Millions on the line over ‘I Love NY’ signs
Albany, N.Y. – The big, blue “I Love NY” signs lined up in groups of five along New York state highways and roads are hard to miss. And that, say federal transportation officials, is the problem.
The 500-plus tourism signs the state has installed from Long Island to Buffalo are at the center of a years-long standoff between the Federal Highway Administration and Democratic Gov. Andrew Cuomo.
The agency says the signs don’t meet regulations and pose a potential distraction to drivers traveling at high speeds, and it has demanded that the state remove them by Sept. 30 or lose $14 million in federal highway funding. New York’s transportation department, however, has said the signs don’t pose a safety risk and there’s no evidence they’ve directly contributed to any accidents.
Despite Cuomo’s assurances that the tourism campaign had run its course and the signs would be dismantled by the start of the summer vacation season, no signs have been removed. And the ongoing saga has provided plenty of fuel for the governor’s critics.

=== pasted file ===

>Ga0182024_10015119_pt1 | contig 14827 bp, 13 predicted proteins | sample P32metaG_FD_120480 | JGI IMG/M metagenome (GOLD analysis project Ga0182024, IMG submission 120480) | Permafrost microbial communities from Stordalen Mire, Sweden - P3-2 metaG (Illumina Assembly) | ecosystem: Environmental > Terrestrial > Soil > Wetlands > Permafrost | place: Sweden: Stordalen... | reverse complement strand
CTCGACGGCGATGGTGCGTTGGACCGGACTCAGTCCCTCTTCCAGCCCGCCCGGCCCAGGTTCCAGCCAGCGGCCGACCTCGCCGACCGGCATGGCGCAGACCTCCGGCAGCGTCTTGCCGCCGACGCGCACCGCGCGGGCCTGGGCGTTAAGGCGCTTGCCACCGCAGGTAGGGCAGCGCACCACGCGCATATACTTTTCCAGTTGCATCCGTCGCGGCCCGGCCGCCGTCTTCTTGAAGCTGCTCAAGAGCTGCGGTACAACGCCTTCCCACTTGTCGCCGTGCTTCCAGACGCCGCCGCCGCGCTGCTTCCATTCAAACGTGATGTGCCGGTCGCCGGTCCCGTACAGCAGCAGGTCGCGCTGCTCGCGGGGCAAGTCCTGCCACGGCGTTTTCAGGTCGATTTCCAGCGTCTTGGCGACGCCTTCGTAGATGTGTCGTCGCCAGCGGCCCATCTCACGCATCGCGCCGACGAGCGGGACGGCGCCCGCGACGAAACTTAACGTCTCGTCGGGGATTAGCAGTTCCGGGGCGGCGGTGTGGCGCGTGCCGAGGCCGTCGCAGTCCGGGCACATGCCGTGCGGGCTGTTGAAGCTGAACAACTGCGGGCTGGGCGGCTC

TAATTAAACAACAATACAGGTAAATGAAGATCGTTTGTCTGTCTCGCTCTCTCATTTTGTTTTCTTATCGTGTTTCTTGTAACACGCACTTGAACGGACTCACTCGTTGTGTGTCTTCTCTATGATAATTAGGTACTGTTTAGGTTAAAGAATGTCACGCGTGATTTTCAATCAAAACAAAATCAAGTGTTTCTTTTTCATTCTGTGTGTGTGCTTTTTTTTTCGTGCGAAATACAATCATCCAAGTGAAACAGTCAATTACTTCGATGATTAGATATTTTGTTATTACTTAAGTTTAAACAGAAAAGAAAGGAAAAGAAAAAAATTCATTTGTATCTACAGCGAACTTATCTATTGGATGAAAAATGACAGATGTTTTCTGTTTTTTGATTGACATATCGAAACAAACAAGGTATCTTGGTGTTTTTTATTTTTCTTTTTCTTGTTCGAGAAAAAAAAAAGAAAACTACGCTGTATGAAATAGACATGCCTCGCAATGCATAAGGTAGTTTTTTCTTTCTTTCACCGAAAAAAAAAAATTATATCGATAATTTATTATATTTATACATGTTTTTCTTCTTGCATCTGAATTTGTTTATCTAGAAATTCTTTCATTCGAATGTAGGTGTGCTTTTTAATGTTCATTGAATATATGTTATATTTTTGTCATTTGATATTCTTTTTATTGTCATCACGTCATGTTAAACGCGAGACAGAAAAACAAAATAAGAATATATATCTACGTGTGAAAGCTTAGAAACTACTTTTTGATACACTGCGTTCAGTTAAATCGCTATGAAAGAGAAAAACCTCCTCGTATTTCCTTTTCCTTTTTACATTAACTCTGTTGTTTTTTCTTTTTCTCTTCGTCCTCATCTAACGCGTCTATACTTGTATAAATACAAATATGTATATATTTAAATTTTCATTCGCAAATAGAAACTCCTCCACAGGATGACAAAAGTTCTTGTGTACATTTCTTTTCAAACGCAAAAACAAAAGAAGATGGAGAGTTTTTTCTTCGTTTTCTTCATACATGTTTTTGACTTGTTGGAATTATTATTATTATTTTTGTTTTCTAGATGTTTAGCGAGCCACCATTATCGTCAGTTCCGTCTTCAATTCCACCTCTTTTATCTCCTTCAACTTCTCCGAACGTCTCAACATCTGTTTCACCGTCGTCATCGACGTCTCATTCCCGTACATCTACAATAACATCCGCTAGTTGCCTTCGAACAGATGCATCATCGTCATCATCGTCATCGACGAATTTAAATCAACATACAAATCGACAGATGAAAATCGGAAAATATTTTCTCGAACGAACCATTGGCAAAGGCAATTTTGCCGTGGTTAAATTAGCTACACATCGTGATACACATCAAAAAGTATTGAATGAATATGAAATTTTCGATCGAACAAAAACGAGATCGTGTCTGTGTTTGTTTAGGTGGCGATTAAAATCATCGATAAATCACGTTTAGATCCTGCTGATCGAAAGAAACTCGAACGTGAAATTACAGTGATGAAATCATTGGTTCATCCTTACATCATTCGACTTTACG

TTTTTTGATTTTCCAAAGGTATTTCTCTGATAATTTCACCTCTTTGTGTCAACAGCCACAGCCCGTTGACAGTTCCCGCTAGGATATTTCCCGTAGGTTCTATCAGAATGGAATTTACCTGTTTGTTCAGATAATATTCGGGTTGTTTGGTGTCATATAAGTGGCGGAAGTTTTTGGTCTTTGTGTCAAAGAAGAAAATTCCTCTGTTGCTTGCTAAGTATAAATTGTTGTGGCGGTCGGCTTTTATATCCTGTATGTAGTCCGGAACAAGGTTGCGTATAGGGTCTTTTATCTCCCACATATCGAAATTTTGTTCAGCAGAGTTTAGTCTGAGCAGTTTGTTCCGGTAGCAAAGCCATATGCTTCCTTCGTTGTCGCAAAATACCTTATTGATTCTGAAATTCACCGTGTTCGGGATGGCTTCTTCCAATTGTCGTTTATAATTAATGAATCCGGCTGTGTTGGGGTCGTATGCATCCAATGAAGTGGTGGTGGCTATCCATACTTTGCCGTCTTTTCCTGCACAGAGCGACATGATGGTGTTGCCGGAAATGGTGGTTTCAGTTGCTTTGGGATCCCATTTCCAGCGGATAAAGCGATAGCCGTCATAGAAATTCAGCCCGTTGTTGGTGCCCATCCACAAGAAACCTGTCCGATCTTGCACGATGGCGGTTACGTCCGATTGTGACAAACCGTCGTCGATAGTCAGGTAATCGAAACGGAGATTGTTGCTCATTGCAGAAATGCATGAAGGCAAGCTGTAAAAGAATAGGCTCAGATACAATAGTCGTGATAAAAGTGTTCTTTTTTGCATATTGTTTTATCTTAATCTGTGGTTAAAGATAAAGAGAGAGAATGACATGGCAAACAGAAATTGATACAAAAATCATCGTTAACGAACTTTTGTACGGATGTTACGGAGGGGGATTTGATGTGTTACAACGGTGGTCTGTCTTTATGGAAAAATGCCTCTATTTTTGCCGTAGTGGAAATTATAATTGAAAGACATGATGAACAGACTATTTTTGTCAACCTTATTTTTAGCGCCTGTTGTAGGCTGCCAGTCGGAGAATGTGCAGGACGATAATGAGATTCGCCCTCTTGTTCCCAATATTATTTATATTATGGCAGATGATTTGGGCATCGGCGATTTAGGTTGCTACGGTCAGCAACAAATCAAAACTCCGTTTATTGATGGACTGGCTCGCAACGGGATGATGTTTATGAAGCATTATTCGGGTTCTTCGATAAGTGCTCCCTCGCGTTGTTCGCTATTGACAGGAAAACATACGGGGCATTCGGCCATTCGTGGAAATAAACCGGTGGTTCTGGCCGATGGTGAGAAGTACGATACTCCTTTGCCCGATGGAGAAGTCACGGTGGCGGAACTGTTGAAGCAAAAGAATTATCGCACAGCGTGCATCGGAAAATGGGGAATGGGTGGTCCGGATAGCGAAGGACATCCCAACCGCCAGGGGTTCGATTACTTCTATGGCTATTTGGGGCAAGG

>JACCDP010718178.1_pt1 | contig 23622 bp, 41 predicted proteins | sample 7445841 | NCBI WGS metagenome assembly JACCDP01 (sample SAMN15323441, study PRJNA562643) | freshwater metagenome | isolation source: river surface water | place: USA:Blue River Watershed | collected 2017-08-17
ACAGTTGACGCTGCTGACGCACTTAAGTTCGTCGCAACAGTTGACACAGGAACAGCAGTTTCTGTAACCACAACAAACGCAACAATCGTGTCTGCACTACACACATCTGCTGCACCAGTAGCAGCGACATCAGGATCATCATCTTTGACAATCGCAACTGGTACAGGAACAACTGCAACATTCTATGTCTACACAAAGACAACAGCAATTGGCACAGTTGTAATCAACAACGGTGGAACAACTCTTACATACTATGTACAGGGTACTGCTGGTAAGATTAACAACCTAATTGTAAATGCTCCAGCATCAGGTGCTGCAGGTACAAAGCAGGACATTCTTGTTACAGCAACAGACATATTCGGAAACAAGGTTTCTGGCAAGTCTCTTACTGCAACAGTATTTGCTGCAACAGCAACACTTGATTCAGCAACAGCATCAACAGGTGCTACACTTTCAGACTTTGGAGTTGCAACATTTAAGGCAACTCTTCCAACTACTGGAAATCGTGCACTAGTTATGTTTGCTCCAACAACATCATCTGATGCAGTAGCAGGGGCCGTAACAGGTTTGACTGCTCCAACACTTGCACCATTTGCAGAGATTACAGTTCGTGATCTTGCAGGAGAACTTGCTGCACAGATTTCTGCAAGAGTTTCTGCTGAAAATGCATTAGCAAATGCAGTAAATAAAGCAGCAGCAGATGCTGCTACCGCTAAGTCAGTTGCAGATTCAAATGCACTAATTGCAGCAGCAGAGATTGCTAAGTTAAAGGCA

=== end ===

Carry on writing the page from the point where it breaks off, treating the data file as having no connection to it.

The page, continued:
“If the governor had put his ego aside, adhered to federal highway rules and found some way to compromise before he disregarded the law, we could have avoided this embarrassing debacle,” said state Assemblyman Joseph Errigo, a Republican from western New York.
Marc Molinaro, the GOP candidate trying to prevent Cuomo from winning a third term in November, called him “Albany’s self-appointed fashionista.” New York newspaper editorial pages have also blasted the signs.
While the “I Love NY” logo (with “Love” depicted as a heart symbol) has been around for decades, Cuomo launched the initiative to put it on highway signs in 2013 as part of a campaign to boost the state’s $100 billion tourism industry.
After the first signs were installed, the program was expanded in 2016. Even before then, however, the Federal Highway Administration had told the state the signs didn’t comply with federal standards because they’re too big (sizes range from 6 feet-by-8 feet to as large as 10 feet-by-15 feet), contain too much information and don’t provide any navigational information.
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